Cheap roof repair

Why replace the entire roof field, just replace the ones that are leaking.

Can you believe this idiot replace portions of this roof field? The entire roof is obviously in need of replacement, but patching it will save you money…I guess.


I know you might not understand why but some people have limitations of understanding of money sometimes.
Please do not call them idiots for the are trying three best to to own a home.
Yes I have seen it a number of times and questioned it myself.
After talking to some one that had this problem I understood.
I felt sorry for myself because I had no shoes, Till I saw a man with no feet.
Yes you would do it right but we all think and live diffidently.

Kind of hard on the homeowner, huh?:mrgreen:

Perhaps he is waiting for extra money and just wanted to stop the leak. Roofs aren’t as cheap as they used to be, at least down here.
I have inspected many homes where only the bottom third of the valley has been repaired or a section of the roof was repaired.

Whoever did the repair should have gone over to the left a little bit to cover all the felt.:wink:

My statement still stands…

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Is that hood for a dryer? Looks like lint there.

I think its just a cheep low-profile vent.
Use to see them all the time and have put in many in the early 80’s.
They are very ineffective during winter months in Montreal Quebec , because snow tends to berry them and the ae easy for rodents to enter the roof system.
I looked for dryer fluff and could not se any.
Long why to carry dryer vent stack, and uphill to boot.

About 25% of new homes here are vented vertically through the roof.

Yes again I am taught thinking inside the box and-not looking at new construction methods and thank you for that lesson.
I have some bad habits to break and that’s for sure.
That’s why I am here.
In the new residential building and practice of venting dryers through a roof vent stack , is there added force’’ a mechanical turbine’’?, attached onto the venting system that aids air-flow and carries the dryers air up and away?
Or is it the pressure from the (dryer system alone) that does this work.
I ask this for I am in a apartment complex 50 feet high and our dryers are all in-place at a entrance point specifically placed on top of each other and a turbine is placed at the bottom of the system to enable the dryers air to be propelled up and away from the building.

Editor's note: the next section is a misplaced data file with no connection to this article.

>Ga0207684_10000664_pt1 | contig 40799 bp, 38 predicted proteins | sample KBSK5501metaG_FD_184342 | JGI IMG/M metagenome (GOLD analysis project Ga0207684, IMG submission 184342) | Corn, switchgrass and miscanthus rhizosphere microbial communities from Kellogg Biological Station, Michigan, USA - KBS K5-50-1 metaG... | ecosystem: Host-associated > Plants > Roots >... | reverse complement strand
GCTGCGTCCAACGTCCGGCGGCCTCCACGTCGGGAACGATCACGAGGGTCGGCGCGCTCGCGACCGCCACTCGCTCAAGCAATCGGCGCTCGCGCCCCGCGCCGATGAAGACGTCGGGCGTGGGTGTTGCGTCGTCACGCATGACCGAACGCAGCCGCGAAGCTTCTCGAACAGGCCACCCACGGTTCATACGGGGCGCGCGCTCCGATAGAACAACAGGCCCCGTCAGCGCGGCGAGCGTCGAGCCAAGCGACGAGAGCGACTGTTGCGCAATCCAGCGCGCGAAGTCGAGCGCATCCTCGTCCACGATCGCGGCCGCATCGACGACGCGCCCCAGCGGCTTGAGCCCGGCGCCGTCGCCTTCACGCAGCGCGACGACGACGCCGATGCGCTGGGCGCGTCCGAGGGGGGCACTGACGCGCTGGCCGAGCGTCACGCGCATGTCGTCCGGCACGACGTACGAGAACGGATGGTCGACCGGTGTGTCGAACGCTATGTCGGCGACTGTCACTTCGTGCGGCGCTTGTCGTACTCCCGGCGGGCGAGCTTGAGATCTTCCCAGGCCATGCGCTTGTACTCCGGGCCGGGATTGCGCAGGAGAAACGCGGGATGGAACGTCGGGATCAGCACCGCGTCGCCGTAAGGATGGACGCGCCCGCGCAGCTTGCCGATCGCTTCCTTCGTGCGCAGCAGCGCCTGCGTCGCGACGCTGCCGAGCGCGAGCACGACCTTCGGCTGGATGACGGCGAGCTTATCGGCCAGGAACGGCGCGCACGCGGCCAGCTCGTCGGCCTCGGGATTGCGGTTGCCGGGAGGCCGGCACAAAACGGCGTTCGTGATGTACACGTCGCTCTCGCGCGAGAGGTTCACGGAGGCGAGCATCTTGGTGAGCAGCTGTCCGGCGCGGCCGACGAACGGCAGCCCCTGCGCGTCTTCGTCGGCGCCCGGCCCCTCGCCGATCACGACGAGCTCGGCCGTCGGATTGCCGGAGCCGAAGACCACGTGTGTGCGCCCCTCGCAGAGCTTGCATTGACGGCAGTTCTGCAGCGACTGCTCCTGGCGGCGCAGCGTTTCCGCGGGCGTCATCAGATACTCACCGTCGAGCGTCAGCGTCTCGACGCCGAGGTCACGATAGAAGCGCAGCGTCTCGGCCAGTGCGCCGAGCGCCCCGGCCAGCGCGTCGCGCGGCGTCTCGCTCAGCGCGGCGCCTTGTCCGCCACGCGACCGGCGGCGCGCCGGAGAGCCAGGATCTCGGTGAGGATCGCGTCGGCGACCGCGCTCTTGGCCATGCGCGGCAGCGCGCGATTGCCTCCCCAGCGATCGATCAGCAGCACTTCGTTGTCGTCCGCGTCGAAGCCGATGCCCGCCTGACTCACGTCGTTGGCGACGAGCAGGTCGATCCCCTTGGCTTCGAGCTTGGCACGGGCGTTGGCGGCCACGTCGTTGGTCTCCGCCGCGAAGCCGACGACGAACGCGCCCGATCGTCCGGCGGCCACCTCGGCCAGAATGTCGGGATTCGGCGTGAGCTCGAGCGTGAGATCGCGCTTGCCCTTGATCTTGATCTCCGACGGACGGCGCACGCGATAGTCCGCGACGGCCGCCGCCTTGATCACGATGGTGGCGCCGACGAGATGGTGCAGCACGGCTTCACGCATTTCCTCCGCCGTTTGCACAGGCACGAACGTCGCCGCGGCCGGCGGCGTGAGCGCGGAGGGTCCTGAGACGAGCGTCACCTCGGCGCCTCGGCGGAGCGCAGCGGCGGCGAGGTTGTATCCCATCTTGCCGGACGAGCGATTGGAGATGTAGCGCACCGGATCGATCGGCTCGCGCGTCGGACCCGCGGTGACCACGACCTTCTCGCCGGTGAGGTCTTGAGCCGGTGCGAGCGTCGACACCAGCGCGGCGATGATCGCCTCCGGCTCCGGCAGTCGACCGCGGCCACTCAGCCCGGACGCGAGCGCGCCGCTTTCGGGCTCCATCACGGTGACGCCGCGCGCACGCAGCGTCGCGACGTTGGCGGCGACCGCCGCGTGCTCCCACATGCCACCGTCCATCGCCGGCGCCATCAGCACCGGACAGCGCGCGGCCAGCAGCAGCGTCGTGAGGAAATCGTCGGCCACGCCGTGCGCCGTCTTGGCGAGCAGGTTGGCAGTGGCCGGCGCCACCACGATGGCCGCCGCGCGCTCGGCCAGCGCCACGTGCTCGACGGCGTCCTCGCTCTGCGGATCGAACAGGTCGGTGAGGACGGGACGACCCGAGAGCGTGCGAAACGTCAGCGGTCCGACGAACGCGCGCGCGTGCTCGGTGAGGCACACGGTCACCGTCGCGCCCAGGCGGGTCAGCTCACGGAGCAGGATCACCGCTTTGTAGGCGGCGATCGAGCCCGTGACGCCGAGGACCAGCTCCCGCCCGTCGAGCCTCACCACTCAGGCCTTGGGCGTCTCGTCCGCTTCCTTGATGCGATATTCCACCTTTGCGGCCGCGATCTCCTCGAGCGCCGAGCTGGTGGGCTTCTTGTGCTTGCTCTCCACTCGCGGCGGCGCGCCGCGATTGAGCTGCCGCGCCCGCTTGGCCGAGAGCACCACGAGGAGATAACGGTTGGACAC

Any referencing you can give me would be appreciated.
Thank you Mr.Funderburk.

And, 50% of those that I have seen, have been replaced by direct exiting at the unit.

Some do not read the instructions on their dryers that say to clean the lint screen after every use. All that moisture laden lint ends up getting caught in the bends, clogging the lines. Then it takes longer and longer for the clothes to dry.

I just inspected a home where the homeowner replaced the dryer with some new fancy unit. Guess what? The clothes still didn’t dry!
He installed a new line and all was fine.
The problem was that the old line was ribbed, which isn’t allowed, for obvious reasons. See picture below.

I live in a rural area and see this often and have done some simple repairs myself.

Most of the time it’s an elderly or disabled person and can’t afford a new roof.

A lot of people have it tough and I will try to help these folks anyway I can.

That was the point to my question about added force to aid the dryers blower in projecting the lint upwards.
There are many factors that will cause that substance ‘‘link particles’’ to ad-tear to surfaces.
> Moisture , ribbing in the channel of the tubing, any exposed fasteners that enter the tubing-self tapping screws for holding links of galvanized or aluminum tubing together.
The end problem is clogging,as you have exposed in your photo’s.
Wall exit would be better placement to me.
Still would like referencing material and photo’s again for keeping in my NACHI diary of photo examples and explanation.
Do not go out of your way. I am looking to and will post when found.
Thanks again.

The poor mans patch makes our job easier.

Vertical dryer vents seem to be installed much of the time without req’d backdraft prevention devices.

My last new construction inspection, they just ran in up through a B Vent Cap, which can make it hard to catch as it’s a new home, doesn’t look out of place and there’s no lint… yet.

Is there no way to send down a scope for viewing.
I am asking out of ignorance for not having seen a example installed.
I have only repaired and inspected side venting.
Is the any way of asking the manufacturer or installers of ways to spot improper installations?


A scope may be helpful, but not really necessary. It’s not going to be mid-run in the dryer vent. It should be at the terminal end of the vent.

On new construction, I can use a mirror, looking up a vertical dryer vent and see if backdraft protection is in place. When they are full of lint, it’s a little harder, but the same applies. If I have gone into the home ahead of stepping on the roof, I have a better idea of where this should be.

Thanks for the input.